SCHEDULE ALERT: On Tuesday, June 25 – Thursday, June 27, the Institute will be closed to provide a sanitized space for pediatric cancer patients to enjoy a private summer camp experience.
Explore Science! Summer Camps
June - August 2019

Sign up now for a summer filled with fun and learning! Campers will become paleontologists, geologists, chemists, and physicists at our 2019 summer camps packed with science experiments, meaningful discoveries, and vast exploration of our planet. Go to our website to register and learn more about programming, pricing, and dates. 

For middle-schoolers we also have Explore Science – Outdoors! summer camp June 17 – 21. Campers can explore archery, sketching specimens, and more. Sign up your camper today .
Now Open Mondays
June 3 - August 26

School’s out and summer is officially here. That means the Institute of Science is now open every Monday from 10am – 5pm starting June 3 through August 26. For museum programming, admission pricing, and more go to our website . See you on Mondays!
Don't Forget...
  • Dino Day: Enjoy dino-activities throughout the museum, FREE with general museum admission on Saturday, June 1, 2019 from 11am – 2pm.
  • All Institute of Science members: Get $30 off your Frozen Music concert tickets held by Cranbrook Center for Collections and Research on Sunday, June 9 from 6:00pm – 9:00pm. Deadline to register is Monday June 3, so get your tickets today
  • Free First Friday: Courtesy of the MASCO Corporation Foundation, general admission to the Institute of Science is FREE after 5:00pm on June 7, 2019.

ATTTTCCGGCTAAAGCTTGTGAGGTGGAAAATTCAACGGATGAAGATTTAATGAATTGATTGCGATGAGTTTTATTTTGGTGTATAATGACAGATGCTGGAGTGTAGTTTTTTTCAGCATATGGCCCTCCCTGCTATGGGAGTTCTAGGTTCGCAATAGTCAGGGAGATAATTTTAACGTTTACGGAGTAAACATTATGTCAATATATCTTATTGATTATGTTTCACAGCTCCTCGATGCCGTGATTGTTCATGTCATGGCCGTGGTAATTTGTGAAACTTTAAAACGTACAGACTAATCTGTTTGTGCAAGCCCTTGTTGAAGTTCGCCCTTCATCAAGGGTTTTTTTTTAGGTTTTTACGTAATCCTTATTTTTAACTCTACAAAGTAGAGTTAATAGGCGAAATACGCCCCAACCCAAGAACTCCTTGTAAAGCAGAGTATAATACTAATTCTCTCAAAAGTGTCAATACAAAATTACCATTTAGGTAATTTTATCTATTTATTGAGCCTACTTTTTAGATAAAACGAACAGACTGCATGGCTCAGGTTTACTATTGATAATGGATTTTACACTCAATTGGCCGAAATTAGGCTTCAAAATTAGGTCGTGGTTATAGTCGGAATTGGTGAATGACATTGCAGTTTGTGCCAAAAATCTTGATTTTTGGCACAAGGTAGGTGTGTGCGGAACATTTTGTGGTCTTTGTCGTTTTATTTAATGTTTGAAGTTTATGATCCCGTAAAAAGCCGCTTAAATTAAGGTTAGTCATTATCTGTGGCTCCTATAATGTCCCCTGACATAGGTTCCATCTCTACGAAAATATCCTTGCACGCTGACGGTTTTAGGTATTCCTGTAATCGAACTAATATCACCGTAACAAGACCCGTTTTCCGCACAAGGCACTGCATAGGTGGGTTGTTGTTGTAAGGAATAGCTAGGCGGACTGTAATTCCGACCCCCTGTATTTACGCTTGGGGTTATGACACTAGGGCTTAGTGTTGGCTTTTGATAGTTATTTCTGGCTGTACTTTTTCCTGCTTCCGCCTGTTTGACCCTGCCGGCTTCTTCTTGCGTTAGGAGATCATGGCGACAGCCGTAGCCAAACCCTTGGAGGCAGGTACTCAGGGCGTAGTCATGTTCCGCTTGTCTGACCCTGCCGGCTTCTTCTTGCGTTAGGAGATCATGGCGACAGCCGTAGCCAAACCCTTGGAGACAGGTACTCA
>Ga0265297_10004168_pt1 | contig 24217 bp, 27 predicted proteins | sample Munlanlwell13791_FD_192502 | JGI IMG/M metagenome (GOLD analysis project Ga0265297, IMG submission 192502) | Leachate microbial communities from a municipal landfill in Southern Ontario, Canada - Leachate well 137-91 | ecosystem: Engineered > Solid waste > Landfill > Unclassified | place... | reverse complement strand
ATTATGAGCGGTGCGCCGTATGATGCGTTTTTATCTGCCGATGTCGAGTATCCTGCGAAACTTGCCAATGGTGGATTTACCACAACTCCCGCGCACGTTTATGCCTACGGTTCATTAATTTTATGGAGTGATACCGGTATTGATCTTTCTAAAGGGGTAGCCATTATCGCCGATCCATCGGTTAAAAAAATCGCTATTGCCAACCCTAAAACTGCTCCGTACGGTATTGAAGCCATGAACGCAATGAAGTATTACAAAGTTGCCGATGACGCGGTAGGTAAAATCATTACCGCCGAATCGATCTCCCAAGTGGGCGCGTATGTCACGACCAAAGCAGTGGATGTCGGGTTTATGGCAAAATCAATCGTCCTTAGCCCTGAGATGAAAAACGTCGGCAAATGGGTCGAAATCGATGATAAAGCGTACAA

• Take a journey through mass extinctions and walk among casts of dinosaur skeletons in, Doom of the Dinosaurs: Are We Next?, now open through Sept. 1, 2019. Check out our website for ticket prices.
Science Corner
Did you know that Michigan has some of the darkest parks, lakeshores, and wilderness areas in the United States? These make for the perfect places to stargaze, and summer is the ideal time to do so. In the Northern Hemisphere, astronomy begins with the Big Dipper, a group of seven bright stars in the constellation Ursa Major, and is the first step to finding other constellations and stars in the night sky. Utilizing simple tools like paper star charts can also help with finding celestial touchstones like Polaris, the North Star, and more. Even a pair of binoculars can be a great tool to start your stargazing journey. Read more tips about viewing the night sky HERE .
Cranbrook Institute of Science  |
Bloomfield Hills, MI 48303-0801